Note (i) The term ‘turnover’ would mean the total sales after deducting therefrom goods returned, price adjustments, trade discount and cancellation of bills for the period of audit, if any. Adjustments which do not relate to turnover should not be made e.g. writing off bad debts, royalty etc. Where excise duty is included in turnover, the corresponding amount should be distinctly shown as a debit item in the profit and loss account.”

  •  The “Statement on the Amendments to Schedule VI to the Companies Act, 1956” issued by the Institute (Page 14, 1976 edition)( replaced with Guidance Note on Revised Schedule VI of the Companies Act, 1956) while discussing the disclosure requirements relating to `turnover’ stated as follows:
    “As regards the value of turnover, a question which may arise is with reference to various extra and ancillary charges. The invoices may involve various extra and ancillary charges such as those relating to packing, freight, forwarding, interest, commission, etc. It is suggested that ordinarily the value of turnover should be disclosed exclusive of such ancillary and extra charges, except in those cases where because of the accounting system followed by the company, separate demarcation of such charges is not possible from the accounts or where the company’s billing procedure involves a composite charge inclusive of various services rather than a separate charge for each service.
    In the case of invoices containing composite charges, it would not ordinarily be proper to attempt a demarcation of ancillary charges on a proportionate or estimated basis. For example, if a company makes a composite charge to its customer, inclusive of freight and despatch, the charge so made should accordingly be treated as part of the turnover for purpose of this section.
    It would not be proper to reduce the value of the turnover with reference to the approximate value of the service relating to freight and despatch. On the other hand, if the company makes a separate charge for freight and despatch and for other similar services, it would be quite proper to ignore such charges when computing the value of the turnover to be disclosed in the Profit and Loss Account.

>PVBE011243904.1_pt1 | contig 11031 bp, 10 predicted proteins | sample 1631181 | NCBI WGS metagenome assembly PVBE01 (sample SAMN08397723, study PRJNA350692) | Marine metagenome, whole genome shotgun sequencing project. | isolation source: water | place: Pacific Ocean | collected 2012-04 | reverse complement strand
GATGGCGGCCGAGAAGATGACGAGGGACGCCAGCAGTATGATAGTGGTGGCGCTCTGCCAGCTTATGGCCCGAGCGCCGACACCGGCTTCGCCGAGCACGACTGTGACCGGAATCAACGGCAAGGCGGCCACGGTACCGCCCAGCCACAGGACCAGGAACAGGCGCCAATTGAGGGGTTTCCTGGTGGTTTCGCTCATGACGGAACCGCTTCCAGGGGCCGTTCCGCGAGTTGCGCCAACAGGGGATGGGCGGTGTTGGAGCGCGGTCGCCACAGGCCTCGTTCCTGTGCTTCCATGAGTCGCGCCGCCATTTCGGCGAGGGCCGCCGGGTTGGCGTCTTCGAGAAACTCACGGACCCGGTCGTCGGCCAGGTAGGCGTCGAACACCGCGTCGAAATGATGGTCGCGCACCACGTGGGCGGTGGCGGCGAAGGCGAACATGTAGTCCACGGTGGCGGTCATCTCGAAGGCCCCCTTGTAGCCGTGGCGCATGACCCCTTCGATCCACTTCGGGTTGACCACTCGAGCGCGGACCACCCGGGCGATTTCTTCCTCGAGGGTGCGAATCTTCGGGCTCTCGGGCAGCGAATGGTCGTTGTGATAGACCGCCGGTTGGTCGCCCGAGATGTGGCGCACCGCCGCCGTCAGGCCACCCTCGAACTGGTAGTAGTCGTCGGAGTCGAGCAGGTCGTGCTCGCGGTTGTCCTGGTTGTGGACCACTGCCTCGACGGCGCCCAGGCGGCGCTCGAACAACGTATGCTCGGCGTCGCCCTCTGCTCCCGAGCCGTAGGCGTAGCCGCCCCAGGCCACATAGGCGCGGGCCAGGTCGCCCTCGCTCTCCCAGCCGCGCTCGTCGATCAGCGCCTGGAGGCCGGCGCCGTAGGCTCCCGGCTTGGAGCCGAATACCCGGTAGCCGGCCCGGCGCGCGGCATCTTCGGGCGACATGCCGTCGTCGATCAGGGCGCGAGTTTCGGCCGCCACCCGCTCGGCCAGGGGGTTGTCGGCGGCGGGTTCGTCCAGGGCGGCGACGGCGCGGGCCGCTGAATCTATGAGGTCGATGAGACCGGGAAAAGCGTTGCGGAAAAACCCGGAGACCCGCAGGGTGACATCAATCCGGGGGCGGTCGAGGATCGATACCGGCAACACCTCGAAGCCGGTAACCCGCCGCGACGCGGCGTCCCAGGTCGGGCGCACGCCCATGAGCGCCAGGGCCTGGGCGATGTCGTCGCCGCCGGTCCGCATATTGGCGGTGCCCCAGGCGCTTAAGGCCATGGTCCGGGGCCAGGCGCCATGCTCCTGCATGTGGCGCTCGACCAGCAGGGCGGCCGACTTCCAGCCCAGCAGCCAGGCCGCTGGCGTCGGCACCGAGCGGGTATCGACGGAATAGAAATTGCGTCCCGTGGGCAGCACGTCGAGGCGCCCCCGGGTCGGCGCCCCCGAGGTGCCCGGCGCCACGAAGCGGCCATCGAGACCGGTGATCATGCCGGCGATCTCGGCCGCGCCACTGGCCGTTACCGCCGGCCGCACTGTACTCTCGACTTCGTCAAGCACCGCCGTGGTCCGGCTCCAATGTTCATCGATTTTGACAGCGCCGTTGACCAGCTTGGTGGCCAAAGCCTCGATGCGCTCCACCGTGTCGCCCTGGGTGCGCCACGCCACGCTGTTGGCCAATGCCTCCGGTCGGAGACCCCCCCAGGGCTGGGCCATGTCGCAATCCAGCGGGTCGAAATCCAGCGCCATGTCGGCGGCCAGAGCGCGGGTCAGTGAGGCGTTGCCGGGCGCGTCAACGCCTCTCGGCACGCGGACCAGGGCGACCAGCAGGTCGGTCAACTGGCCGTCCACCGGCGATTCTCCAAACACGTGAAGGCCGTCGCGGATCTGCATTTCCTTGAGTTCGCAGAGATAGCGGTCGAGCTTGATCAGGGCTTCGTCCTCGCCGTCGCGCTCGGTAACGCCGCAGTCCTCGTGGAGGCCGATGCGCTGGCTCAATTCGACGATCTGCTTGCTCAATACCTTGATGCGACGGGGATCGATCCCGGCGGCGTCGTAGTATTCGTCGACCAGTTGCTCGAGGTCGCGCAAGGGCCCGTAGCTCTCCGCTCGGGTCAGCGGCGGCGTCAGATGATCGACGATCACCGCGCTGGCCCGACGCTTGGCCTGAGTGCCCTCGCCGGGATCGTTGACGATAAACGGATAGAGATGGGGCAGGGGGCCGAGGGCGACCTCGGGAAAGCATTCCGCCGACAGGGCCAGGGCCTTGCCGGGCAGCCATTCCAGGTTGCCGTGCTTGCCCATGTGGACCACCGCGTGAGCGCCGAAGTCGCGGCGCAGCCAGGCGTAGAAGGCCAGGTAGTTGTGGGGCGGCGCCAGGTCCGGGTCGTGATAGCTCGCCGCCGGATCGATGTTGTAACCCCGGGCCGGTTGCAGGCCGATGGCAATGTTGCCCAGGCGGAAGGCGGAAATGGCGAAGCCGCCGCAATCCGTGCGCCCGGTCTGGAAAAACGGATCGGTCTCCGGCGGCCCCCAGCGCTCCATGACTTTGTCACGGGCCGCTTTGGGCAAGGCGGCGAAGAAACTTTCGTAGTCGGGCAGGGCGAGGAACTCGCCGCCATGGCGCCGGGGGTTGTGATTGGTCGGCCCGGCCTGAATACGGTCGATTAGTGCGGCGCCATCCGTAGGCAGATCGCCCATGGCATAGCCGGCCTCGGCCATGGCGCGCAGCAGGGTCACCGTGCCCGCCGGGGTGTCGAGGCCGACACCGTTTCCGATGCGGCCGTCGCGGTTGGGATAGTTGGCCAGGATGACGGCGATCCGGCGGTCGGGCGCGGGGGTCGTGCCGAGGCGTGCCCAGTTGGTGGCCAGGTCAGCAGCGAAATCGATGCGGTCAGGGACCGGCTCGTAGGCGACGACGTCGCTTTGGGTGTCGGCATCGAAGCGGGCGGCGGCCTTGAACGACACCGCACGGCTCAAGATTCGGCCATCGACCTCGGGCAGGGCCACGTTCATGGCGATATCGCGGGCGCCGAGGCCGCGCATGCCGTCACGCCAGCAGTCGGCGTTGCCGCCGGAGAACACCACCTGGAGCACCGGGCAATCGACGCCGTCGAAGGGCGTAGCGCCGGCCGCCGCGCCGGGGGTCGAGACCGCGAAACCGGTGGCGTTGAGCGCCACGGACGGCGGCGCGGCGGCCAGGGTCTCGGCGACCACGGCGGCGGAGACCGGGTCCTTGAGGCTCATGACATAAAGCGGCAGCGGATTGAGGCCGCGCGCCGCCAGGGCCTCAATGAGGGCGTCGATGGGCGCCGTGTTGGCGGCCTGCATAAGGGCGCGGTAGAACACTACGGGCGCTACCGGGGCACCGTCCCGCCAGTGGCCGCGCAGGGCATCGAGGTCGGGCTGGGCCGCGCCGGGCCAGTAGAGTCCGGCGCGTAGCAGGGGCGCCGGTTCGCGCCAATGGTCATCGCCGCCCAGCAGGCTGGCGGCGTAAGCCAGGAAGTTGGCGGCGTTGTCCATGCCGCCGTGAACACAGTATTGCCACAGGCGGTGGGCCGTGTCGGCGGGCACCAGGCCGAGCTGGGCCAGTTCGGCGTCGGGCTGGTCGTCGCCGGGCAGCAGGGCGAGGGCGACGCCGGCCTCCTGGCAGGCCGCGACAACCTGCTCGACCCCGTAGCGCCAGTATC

In other words, the disclosure may well be determined by reference to the company’s invoicing and accounting policy and may thereby vary from company to company. For reasons of consistency as far as possible, a company should adhere to the same basic policy from year to year and if there is any change in the policy the effect of that change may need to be disclosed if it is material, so that a comparison of the turnover figures from year to year does not become misleading.”

  1. The Statement on the Companies (Auditors’ Report) Order, 2003 issued by the Institute in April 2004, while discussing the term ‘turnover’ in paragraph 23 states `as follows:
    The term, “turnover”, has not been defined by the Order. Part II of Schedule VI to the Act, however, defines the term “turnover” as the aggregate amount for which sales are effected by the company. It may be noted that the “sales effected” would include sale of goods as well as services rendered by the company. In an agency relationship, turnover is the amount of commission earned by the agent and not the aggregate amount for which sales are effected or services are rendered. The term “turnover” is a commercial term and it should be construed in accordance with the method of accounting regularly employed by the company.